23-02-2018 | EYE ON GREECE | EU

23-02-2018 | EYE ON GREECE | EU

Friday, February 23, 2018

PM Tsipras in Brussels for the informal EU Summit

Turkey’s provocative actions, the latest developments in the exclusive economic zone of Cyprus, EU-Turkish relations, the FYROM naming dispute and Greek-Albanian relations will be the main issues on the agenda of the meetings of Greek Prime Minister Alexis Tsipras in Brussels, on Friday, on the occasion of the informal EU Summit, which will discuss institutional issues regarding the course of the EU, as well as the Multiannual Financial Framework for the period after 2020.


Work has begun on whether Greece needs debt relief, EU rescue fund head says

Technical work has begun to determine if Greece requires debt relief after its expected exit from a bailout program later this year, the head of Europe’s rescue fund said on Friday.


Greek high court clears major hurdle for closely watched Helleniko privatization

Reuters quoted Greek judicial sources on Thursday afternoon in reporting that the Council of State (CoS), Greece’s highest administrative court, has ratified a presidential decree that includes a Comprehensive Development Plan for the Helleniko privatization, essentially the project’s master plan.


Greece approves port sale in Thessaloniki

Lawmakers have approved the sale of a 67 percent stake of the Thessaloniki Port Authority in Greece’s second largest city, in a deal worth 232 million euros ($285 million).


BoG: 2017 a record-breaking year for travel receipts, arrivals to Greece

Travel receipts for Greece increased by 10.5 percent in 2017, compared to 2016, reaching 14.596 billion euros, while the number of visitors to the country also increased by 9.7 percent from 2016 – just more than 27.19 million, up from 24.79.


SEV: Greece is the European champion in corporate taxes

Corporate taxation in Greece is burdensome and anti-competitive, the Hellenic Federation of Enterprises (SEV) says in a report published on Thursday, stressing that Greek taxes also fail to draw revenues above the average rate of other European countries that as a rule have lower corporate taxation.


ATHEX: Bank stocks lead bourse rise

The surprise sovereign rating upgrade by Moody’s and signs of a recovery on Wall Street boosted activity on the Greek stock market on Thursday, with buyers regaining the upper hand and trading volume posting an improvement.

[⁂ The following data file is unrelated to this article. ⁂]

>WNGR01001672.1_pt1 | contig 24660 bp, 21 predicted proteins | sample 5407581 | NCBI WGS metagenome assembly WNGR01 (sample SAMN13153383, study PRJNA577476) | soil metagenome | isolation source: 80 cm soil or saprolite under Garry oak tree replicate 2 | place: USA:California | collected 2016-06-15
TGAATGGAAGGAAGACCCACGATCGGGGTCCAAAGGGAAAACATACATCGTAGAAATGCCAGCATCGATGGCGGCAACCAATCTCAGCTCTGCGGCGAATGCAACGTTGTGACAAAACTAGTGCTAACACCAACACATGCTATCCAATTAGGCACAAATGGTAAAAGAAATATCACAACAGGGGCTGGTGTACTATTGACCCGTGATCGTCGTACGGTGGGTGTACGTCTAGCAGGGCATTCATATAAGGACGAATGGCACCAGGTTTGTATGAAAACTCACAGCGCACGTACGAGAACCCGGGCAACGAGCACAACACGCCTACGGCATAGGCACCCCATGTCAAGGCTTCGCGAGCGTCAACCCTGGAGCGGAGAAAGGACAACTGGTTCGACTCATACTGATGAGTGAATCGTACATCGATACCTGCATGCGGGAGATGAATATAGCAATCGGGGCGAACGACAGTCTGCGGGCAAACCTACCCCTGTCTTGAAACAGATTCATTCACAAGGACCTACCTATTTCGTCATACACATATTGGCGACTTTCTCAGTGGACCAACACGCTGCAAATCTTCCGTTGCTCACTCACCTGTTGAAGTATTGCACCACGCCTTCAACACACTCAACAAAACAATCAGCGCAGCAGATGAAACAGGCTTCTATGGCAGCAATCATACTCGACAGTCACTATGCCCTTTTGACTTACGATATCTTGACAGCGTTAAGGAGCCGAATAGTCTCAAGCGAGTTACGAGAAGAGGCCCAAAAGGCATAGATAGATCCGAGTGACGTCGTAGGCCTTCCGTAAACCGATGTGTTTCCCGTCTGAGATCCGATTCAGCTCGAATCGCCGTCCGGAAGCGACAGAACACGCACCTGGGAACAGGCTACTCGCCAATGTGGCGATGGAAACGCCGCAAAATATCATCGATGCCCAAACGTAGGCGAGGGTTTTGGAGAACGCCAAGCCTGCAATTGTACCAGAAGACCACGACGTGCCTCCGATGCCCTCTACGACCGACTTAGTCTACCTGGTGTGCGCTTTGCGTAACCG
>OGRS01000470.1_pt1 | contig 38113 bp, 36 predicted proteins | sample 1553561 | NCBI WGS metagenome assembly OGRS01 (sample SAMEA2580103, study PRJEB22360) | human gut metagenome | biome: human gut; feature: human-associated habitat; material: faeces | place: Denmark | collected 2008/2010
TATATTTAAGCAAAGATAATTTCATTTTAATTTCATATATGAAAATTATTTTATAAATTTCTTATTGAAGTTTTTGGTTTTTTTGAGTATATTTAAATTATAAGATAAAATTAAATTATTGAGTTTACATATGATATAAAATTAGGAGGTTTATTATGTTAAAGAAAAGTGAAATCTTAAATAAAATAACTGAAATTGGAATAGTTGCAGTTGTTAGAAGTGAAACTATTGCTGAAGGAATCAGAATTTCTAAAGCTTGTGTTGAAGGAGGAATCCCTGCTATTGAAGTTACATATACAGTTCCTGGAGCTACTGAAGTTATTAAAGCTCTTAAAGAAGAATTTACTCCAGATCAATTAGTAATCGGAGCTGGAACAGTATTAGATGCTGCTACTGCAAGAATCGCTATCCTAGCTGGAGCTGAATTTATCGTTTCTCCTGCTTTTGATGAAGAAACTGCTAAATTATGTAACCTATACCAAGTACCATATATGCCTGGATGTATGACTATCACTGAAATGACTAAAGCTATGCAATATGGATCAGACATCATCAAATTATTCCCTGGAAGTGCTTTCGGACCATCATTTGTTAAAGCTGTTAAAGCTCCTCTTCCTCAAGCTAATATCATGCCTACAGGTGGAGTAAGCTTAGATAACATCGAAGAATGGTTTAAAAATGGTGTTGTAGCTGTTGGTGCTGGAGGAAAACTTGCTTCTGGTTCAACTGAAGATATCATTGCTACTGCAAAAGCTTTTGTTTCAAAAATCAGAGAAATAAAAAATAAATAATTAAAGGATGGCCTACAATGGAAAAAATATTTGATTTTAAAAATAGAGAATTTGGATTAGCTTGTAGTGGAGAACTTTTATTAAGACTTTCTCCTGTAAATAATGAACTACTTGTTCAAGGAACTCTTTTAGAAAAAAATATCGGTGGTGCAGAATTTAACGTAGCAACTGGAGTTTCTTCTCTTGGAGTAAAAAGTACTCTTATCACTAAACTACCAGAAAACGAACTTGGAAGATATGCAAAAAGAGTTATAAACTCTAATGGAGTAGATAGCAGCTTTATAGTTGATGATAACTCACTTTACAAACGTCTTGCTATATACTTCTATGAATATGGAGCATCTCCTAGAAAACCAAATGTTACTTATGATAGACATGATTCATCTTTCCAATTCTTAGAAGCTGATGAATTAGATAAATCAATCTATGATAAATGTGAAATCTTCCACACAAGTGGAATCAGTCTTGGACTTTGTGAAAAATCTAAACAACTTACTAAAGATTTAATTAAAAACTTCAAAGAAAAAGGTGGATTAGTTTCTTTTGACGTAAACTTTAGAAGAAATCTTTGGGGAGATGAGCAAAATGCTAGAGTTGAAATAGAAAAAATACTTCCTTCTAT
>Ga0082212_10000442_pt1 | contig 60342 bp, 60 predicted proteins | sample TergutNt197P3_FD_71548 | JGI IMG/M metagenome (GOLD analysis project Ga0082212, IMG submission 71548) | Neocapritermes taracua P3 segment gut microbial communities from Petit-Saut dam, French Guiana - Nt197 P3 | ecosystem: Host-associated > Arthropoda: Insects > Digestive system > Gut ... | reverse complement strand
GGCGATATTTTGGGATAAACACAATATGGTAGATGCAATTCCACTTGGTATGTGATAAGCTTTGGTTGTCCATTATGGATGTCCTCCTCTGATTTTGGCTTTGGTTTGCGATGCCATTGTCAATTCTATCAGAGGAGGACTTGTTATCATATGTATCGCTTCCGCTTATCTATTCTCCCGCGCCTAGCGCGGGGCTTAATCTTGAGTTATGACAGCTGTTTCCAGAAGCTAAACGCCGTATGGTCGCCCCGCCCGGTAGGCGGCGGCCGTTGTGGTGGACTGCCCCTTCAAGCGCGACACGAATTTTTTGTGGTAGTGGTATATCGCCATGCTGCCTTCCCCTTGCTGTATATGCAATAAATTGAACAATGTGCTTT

KATHIMERINI: Confiscations worth 1 million Euros to take place in 2018

ETHNOS: How to avoid fines for uninsured vehicles

TA NEA: Deep division in light of snap elections

EFIMERIDA TON SYNTAKTON: Revolt inside New Democracy against former chief Kostas Karamanlis

AVGI: The upgrading of Greece by rating agencies is the passport for a clean exit to the markets

RIZOSPASTIS: Government and Eurozone draft “growth plan” which will lead anti-popular policies to escalation

KONTRA NEWS: Who stole the money of political parties?

DIMOKRATIA: Pensions: How to retrospectively claim the funds illegally withheld by the state

NAFTEMPORIKI: ‘Safari’ by the Independent Authority for State Revenues


COUNCIL — INFORMAL EU27 SUMMIT TODAY: The topics of course are Brexit and the next EU budget. David M. Herszenhorn gets you up to speed on talks that could get “disgusting.” POLITICO’s traditional summit live blog will kick off at 10 a.m.

The pre-summit summit: The half of the EU not invited may have their noses out of joint this morning. Belgian PM Charles Michel hosted 11 government leaders — including Angela Merkel and Emmanuel Macron — for dinner at Château de Val-Duchesse. It was the culinary equivalent of a European Commission non-paper, and one of the perks available only to Belgium, as the regular host of the wider EU leaders’ summits. The dinner hosted by Michel was larger than most mini-summits and included a broader cross-section of leaders than is normally found in the EU’s various “clubs” such as the Visegrád Four (Czech Republic, Hungary, Poland and Slovakia), Benelux (Belgium, the Netherlands and Luxembourg) or the southern Club Med (Cyprus, France, Greece, Italy, Malta, Portugal and Spain). Playbook hears the Netherlands’ Mark Rutte initially turned down the invite, but reversed course when he learned it would be more than a Benelux cocktail hour.

Where the leaders stand on budget and top job: Maïa de La Baume has this at-a-glance pre-summit guide to where the key countries stand on the two big issues of how to deal with the budget hole created by Brexit and choose the next Commission president.

Merkel calls for structural funds link to migration: “With the distribution of structural funds, we must ensure that the allocation criteria in future reflect the engagement of many regions and municipalities in absorbing and integrating migrants,” Chancellor Angela Merkel told the Bundestag. “Solidarity cannot be a one-way street.”